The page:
Hours earlier, another overtime game took place between the Islanders and the Capitals, and while it didn’t become the barn burner that Chicago-Nashville did, the result did set up what could become a long, classic series in the East. Inside Nassau Coliseum, an actual barn, the Capitals managed to even the matchup at two games apiece with a goal from Nick Backstrom a civilized 11 minutes into the first overtime. (Timing-wise, it fell somewhere between the Blackhawks win and the Islanders win over the Caps in Game 3, in which John Tavares ended things just 15 seconds into overtime, while fans were still getting settled back in their recently refurbished seats.)
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It’s hard to believe it was seven years ago that the Capitals debuted their “Young Guns” promotional poster featuring fledgling pups Backstrom, Alex Ovechkin, Alexander Semin, and Mike Green. As the years went by and Semin left the team, Ovechkin struggled, and the Caps never reached their collective potential, the nickname became a bit of a punch line.
But during this season and now in the postseason, Backstrom and Ovechkin have recaptured their childlike energy and youthful vigor. Both players finished in the top six of NHL scoring, with Ovechkin’s 53 goals earning him the Rocket Richard Trophy and Backstrom recording a league-high 60 assists. (The most amazing statistic may be Ovechkin’s 395 regular-season shots on goal, a full 91 more shots than second-place Rick Nash. Twice against the Islanders in the playoffs, including last night, he’s gotten off eight attempts in a game.)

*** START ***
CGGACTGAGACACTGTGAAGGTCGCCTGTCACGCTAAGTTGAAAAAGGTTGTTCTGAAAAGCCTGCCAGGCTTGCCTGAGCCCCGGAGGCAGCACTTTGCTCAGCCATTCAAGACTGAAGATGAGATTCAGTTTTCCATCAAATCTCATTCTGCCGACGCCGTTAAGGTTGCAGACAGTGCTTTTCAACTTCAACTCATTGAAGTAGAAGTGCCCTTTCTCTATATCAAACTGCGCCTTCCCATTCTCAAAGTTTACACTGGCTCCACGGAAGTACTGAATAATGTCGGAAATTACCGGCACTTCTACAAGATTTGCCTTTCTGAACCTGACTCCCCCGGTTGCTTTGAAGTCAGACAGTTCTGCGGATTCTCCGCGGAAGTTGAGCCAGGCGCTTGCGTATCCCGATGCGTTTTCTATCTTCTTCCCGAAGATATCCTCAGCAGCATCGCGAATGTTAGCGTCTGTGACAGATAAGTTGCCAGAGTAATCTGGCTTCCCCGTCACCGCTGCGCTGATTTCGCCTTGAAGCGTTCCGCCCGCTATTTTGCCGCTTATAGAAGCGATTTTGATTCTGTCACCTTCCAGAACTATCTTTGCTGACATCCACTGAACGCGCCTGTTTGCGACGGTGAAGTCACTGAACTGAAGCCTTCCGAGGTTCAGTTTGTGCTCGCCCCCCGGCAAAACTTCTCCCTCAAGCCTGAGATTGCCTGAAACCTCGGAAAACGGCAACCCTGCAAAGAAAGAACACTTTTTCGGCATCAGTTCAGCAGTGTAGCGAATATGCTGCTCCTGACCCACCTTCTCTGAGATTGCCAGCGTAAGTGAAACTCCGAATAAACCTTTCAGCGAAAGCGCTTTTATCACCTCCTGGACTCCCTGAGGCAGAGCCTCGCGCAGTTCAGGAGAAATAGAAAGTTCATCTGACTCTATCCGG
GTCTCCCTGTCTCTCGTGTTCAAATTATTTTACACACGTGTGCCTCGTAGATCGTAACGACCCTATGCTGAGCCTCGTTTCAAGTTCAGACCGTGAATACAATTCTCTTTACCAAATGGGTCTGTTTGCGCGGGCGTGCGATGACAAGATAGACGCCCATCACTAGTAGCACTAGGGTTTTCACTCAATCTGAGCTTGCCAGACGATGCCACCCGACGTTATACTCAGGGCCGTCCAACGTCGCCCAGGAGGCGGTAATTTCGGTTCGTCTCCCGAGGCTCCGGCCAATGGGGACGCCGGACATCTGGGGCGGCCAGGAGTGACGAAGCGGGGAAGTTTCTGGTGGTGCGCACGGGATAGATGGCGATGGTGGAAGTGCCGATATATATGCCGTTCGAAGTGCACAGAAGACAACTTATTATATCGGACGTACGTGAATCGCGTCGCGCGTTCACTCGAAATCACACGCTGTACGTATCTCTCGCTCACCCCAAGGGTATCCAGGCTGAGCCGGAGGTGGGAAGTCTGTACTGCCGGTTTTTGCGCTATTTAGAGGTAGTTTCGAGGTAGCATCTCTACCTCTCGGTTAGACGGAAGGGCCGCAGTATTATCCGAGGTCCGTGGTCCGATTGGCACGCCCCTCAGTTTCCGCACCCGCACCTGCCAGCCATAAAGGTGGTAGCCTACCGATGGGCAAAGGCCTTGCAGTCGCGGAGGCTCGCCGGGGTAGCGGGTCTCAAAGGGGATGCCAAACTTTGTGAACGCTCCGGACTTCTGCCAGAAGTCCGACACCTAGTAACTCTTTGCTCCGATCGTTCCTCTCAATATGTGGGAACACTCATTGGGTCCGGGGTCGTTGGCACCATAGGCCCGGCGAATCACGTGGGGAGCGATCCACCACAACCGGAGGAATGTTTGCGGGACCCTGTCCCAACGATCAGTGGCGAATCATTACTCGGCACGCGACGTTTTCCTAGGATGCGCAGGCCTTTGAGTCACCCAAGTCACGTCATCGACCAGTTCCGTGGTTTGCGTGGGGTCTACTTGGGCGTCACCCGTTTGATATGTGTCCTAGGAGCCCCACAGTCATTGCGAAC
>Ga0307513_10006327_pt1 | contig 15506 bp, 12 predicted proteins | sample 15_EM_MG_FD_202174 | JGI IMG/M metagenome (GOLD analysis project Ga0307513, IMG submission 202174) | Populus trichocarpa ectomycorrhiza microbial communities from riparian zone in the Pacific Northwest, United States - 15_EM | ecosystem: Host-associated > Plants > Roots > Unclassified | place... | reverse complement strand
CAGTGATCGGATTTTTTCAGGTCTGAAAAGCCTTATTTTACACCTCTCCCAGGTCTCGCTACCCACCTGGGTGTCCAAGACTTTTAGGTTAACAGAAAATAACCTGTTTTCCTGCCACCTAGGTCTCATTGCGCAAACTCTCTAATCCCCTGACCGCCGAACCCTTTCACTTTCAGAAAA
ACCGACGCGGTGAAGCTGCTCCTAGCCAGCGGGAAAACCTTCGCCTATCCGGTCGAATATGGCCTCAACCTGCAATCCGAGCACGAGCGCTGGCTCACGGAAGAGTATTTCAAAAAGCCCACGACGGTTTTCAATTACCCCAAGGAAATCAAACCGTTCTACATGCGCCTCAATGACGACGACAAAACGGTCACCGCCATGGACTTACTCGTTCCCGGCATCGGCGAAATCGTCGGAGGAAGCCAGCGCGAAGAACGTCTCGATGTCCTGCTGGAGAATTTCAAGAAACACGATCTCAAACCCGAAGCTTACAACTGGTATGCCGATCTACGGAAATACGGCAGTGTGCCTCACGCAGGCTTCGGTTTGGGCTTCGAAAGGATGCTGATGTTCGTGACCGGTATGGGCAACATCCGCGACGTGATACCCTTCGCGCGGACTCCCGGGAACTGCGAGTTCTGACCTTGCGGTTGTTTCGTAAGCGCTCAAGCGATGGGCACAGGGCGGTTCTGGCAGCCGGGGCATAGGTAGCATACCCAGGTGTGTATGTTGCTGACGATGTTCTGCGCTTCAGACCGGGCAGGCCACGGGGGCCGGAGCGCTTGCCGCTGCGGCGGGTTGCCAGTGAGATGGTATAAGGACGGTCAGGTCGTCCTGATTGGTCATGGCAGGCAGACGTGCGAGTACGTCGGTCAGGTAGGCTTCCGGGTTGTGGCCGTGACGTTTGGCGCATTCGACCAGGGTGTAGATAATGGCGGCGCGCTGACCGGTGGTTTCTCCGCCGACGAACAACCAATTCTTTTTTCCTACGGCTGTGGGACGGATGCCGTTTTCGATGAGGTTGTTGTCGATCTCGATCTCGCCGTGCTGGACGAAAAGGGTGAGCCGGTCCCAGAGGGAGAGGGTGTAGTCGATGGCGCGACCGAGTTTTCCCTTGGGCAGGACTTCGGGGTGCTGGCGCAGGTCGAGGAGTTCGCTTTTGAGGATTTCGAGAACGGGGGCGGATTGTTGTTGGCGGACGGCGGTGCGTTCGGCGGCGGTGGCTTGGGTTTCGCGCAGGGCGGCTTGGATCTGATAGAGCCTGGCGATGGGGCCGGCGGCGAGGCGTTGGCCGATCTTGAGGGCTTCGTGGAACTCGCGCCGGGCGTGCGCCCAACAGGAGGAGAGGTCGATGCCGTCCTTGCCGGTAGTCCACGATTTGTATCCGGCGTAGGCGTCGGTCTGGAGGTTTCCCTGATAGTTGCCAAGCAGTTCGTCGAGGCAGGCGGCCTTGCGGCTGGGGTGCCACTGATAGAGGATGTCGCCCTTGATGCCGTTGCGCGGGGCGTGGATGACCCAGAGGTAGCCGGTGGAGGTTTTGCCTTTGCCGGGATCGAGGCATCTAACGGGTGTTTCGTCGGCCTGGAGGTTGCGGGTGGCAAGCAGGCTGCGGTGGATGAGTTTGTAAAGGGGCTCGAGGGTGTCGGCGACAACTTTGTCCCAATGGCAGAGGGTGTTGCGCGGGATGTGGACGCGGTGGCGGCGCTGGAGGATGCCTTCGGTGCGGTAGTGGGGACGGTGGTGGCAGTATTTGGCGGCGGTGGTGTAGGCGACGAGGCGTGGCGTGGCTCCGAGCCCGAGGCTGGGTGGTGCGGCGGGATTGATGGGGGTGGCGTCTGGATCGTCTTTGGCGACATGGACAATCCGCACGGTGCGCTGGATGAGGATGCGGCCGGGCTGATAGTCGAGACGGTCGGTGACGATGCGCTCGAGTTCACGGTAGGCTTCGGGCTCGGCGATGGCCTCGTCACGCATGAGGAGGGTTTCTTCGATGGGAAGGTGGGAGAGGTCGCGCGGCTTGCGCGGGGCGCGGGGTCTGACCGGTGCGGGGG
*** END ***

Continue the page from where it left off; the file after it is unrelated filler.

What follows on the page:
Ovechkin opened scoring in last night’s game after Backstrom won a faceoff and sent the puck back to defenseman John Carlson. Carlson took a wrist shot from the point, and Ovechkin, his stick trailing behind his body as he skated across the slot, redirected the puck past Jaroslav Halak and into the Islanders’ net, giving the Capitals a 1-0 lead for the first time in the series. With a dozen seconds to play in the first period, the Islanders responded when Casey Cizikas buried a rebound past goaltender Braden Holtby from the left side.
The two teams remained tied in a game marred by a ferocious, illegal hit laid upon Isles defenseman Lubomir Visnovsky by Capitals forward Tom Wilson a few minutes into the second period; Visnovsky did not return to the game, leaving the Islanders with only five blueliners for the remainder of play. “He’s an idiot,” is how Kyle Okposo assessed Wilson. “That guy runs around, he hits reckless. He jumps, leaves his feet. There’s no place for that.”
Midway through the first overtime period, John Tavares was shadowing Nick Backstrom along the low boards when the Islanders captain’s stick broke in his hands, leaving Backstrom with that most dangerous of playoff combinations — “time and space.” He turned around, whipped the puck toward the net, and gave the Capitals the win. It was, according to Islanders coach Jack Capuano, the third time Washington had scored thanks to a New York broken stick this series. It was also the third time Backstrom had netted a goal against the Islanders in as many games. “Sometimes you wonder if the rest of us are playing checkers and he’s playing chess, the way he thinks the game and sees things,” said Backstrom’s teammate Matt Niskanen after the game.
As the Capitals celebrated on the Nassau Coliseum ice, a disgruntled fan tossed a beer that glanced off Brooks Orpik’s shoulder. (Hey, it’s better than a skate blade!) It was an understandable, if juvenile, reaction: There’s really nothing worse than seeing your team lose in overtime that way. I was disappointed, too, a little bit, having hoped that the game would continue on for always. When it comes to playoff hockey, it’s hard to want the party to ever end.